By Rob van Alstyne
By Zach McCormick
By Emily Eveland
By Jack Spencer
By Michael Madden
By Reed Fischer
By Emily Weiss
By Emily Weiss
Watching the 1984 performance of "Symphony No. 5" on the CD-Rom footage that accompanies this reissue, it's easy to see how Glenn Branca was a different cut of composer. Forgoing a baton (it would only gouge an eye out), he directs an ensemble of guitar, organ, metallophones, and drums, conducting the way a live wire does, crackling with unfettered electricity. Flailing along with the music, Branca moves like a Miami Vice drug dealer in a slo-mo Uzi mow-down (peep the early-'80s sports jacket), or an Aerosmith-loving air guitarist nailed to a third rail. The energy shooting through his body is palpable, charging the performance even as 12 musicians stand stock still before him, focused on the music's demands.
That same power audibly courses through these three audio tracks (spanning 1980-82), documenting Branca's early attempts to marry thuggish Bowery punk with lofty compositional conceits. The eight-minute "Lesson No.1" stands as a monolith among the rest of the no-wave scene's one-minute shards. These strafes of open-tuned guitars from Branca and Michael Gross continue to ring out nearly 25 years on, paterfamilias to dirgy guitar groups from Sonic Youth to Godspeed You! Black Emperor. The first recording of a no wave instrumental composition, "No. 1" features churning overtones that vaguely invoke "Love Will Tear Us Apart," Glenn's obsession at the time.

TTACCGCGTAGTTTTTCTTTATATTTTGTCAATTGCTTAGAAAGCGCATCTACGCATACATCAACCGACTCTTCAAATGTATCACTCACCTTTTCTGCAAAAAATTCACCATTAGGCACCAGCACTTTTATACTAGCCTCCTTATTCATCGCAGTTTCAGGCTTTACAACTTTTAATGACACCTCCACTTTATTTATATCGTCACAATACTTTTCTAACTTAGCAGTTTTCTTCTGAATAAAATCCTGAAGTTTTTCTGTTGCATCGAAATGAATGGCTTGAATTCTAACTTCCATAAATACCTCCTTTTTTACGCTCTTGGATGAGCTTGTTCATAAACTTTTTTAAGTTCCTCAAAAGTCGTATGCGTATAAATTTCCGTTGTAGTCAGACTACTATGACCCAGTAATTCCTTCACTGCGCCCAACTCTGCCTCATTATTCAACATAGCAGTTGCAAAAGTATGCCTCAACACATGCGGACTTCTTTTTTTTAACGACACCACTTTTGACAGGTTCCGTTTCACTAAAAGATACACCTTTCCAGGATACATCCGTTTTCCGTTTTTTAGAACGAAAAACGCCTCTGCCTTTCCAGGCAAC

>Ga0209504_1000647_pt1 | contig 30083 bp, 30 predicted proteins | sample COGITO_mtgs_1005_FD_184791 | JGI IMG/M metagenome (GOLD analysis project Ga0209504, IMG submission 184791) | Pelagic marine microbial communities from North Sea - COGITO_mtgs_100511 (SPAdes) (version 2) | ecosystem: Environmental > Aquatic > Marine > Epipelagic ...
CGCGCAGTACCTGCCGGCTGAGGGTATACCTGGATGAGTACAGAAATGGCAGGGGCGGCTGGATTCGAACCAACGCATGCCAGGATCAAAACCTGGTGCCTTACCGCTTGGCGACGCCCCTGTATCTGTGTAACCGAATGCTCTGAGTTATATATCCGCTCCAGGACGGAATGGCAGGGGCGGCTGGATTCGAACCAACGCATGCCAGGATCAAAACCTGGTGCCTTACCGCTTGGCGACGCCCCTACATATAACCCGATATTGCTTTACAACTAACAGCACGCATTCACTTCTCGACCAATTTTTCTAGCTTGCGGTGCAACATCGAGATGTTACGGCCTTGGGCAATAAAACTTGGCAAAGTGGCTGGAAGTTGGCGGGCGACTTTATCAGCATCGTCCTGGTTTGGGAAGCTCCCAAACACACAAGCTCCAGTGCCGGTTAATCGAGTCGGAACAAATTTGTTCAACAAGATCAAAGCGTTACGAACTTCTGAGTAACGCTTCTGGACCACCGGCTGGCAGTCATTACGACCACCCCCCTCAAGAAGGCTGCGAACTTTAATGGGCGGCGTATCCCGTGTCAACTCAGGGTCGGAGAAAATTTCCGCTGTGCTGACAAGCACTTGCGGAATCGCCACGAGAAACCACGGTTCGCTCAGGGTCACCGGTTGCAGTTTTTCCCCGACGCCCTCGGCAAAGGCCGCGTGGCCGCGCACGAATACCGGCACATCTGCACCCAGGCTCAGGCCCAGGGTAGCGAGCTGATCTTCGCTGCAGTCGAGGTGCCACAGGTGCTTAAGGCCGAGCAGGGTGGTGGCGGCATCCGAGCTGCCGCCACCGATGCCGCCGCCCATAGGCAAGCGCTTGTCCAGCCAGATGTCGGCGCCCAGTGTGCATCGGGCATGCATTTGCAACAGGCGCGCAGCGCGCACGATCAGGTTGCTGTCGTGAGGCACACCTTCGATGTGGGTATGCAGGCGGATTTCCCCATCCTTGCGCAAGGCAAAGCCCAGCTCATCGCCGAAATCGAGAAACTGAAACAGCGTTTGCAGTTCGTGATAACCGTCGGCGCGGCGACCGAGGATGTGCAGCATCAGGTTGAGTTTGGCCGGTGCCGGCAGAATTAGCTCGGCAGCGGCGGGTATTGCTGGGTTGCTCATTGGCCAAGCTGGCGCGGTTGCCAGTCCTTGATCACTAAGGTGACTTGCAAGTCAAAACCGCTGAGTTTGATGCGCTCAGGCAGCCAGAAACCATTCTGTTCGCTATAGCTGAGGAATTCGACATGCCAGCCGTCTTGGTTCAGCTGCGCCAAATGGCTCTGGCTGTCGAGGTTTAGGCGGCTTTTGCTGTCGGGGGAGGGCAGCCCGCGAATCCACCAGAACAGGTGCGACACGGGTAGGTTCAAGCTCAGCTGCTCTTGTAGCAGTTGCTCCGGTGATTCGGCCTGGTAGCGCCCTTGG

The other two pieces show a less monochord/monolithic side, as "Dissonance" finds Branca's overdubbed guitars jagging upward like an Ennio Morricone-scored Metropolis. These same malevolent guitars get down with the shockingly funky middle break of "Bad Smells," a plexus of downtown musical strands that was originally scored for a Twyla Tharp dance performance and issued as the flip side to a John Giorno spoken-word record in 1982. The twitching rhythms suggest Was (Not Was) and James Blood Ulmer, but the five guitarists, including Sonic Youth's Thurston Moore and Lee Ranaldo, revel in the darker side of the naked city, sinister and slashing.
As the Alan Licht-penned liner notes attest, "Bad Smells" is the closest Branca got to the jump cuts of peer John Zorn. (Keyboardist Anthony Coleman, a mainstay for both Zorn and Marc Ribot, appears on Branca's earlier pieces.) Such disparate luminaries all get focused by Branca's laser-like intensity, and despite two decades' worth of assimilation and dilution into alternative rock's guitar vernacular, his molten rock core still smolders with a fierce light.